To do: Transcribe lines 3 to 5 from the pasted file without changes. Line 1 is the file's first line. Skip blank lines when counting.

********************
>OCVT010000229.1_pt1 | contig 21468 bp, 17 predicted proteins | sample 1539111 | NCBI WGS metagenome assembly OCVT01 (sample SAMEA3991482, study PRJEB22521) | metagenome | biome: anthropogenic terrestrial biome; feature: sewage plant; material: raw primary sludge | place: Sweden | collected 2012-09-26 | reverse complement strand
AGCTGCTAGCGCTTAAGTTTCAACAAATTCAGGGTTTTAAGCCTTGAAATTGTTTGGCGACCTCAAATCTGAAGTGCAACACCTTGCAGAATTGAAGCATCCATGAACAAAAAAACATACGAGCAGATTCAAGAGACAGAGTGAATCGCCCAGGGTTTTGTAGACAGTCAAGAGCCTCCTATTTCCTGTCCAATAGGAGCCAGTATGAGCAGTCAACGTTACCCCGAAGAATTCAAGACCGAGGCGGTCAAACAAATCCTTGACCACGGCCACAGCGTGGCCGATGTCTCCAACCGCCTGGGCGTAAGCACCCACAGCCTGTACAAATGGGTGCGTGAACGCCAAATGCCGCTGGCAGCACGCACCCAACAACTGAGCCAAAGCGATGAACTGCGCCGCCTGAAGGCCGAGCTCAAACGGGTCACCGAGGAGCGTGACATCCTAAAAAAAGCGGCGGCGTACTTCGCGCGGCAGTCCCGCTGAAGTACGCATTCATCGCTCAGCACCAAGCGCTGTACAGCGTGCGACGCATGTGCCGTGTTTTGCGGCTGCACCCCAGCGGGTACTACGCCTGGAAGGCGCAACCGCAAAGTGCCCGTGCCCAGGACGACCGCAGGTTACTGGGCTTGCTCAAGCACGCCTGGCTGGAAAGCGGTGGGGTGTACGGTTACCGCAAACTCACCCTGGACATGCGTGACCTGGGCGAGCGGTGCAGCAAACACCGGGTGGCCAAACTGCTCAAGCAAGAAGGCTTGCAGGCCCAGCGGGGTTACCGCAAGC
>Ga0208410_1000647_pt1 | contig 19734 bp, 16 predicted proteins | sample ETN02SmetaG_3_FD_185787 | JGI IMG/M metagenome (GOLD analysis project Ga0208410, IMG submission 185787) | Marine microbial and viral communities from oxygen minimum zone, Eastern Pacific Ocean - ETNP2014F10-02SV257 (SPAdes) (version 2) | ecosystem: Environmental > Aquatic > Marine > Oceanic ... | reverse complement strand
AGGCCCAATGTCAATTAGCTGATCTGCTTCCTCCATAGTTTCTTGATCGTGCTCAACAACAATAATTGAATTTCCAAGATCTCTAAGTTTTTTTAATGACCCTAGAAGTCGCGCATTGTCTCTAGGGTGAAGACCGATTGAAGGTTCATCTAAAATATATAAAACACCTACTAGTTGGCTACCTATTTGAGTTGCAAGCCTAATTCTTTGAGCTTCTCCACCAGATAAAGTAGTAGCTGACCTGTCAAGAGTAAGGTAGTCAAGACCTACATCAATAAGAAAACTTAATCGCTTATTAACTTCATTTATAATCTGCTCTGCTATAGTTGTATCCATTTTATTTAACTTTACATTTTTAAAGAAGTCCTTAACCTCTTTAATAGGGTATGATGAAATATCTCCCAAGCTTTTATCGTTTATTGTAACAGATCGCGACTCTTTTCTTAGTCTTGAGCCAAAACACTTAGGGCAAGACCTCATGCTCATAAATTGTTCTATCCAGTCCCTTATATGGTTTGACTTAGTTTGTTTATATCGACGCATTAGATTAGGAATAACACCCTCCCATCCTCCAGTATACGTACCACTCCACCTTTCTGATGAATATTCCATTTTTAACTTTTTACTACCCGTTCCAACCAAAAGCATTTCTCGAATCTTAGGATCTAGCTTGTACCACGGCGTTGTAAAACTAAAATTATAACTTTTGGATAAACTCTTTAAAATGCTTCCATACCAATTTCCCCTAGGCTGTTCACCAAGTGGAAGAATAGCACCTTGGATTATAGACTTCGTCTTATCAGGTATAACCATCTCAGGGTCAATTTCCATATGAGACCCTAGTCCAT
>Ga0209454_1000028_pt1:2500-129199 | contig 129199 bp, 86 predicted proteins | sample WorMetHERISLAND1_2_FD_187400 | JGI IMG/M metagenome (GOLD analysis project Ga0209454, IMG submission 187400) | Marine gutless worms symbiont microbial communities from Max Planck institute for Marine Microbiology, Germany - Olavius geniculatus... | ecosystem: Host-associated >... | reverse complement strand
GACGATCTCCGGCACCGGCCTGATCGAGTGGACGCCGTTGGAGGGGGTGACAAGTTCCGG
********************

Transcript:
>Ga0208410_1000647_pt1 | contig 19734 bp, 16 predicted proteins | sample ETN02SmetaG_3_FD_185787 | JGI IMG/M metagenome (GOLD analysis project Ga0208410, IMG submission 185787) | Marine microbial and viral communities from oxygen minimum zone, Eastern Pacific Ocean - ETNP2014F10-02SV257 (SPAdes) (version 2) | ecosystem: Environmental > Aquatic > Marine > Oceanic ... | reverse complement strand
AGGCCCAATGTCAATTAGCTGATCTGCTTCCTCCATAGTTTCTTGATCGTGCTCAACAACAATAATTGAATTTCCAAGATCTCTAAGTTTTTTTAATGACCCTAGAAGTCGCGCATTGTCTCTAGGGTGAAGACCGATTGAAGGTTCATCTAAAATATATAAAACACCTACTAGTTGGCTACCTATTTGAGTTGCAAGCCTAATTCTTTGAGCTTCTCCACCAGATAAAGTAGTAGCTGACCTGTCAAGAGTAAGGTAGTCAAGACCTACATCAATAAGAAAACTTAATCGCTTATTAACTTCATTTATAATCTGCTCTGCTATAGTTGTATCCATTTTATTTAACTTTACATTTTTAAAGAAGTCCTTAACCTCTTTAATAGGGTATGATGAAATATCTCCCAAGCTTTTATCGTTTATTGTAACAGATCGCGACTCTTTTCTTAGTCTTGAGCCAAAACACTTAGGGCAAGACCTCATGCTCATAAATTGTTCTATCCAGTCCCTTATATGGTTTGACTTAGTTTGTTTATATCGACGCATTAGATTAGGAATAACACCCTCCCATCCTCCAGTATACGTACCACTCCACCTTTCTGATGAATATTCCATTTTTAACTTTTTACTACCCGTTCCAACCAAAAGCATTTCTCGAATCTTAGGATCTAGCTTGTACCACGGCGTTGTAAAACTAAAATTATAACTTTTGGATAAACTCTTTAAAATGCTTCCATACCAATTTCCCCTAGGCTGTTCACCAAGTGGAAGAATAGCACCTTGGATTATAGACTTCGTCTTATCAGGTATAACCATCTCAGGGTCAATTTCCATATGAGACCCTAGTCCAT
>Ga0209454_1000028_pt1:2500-129199 | contig 129199 bp, 86 predicted proteins | sample WorMetHERISLAND1_2_FD_187400 | JGI IMG/M metagenome (GOLD analysis project Ga0209454, IMG submission 187400) | Marine gutless worms symbiont microbial communities from Max Planck institute for Marine Microbiology, Germany - Olavius geniculatus... | ecosystem: Host-associated >... | reverse complement strand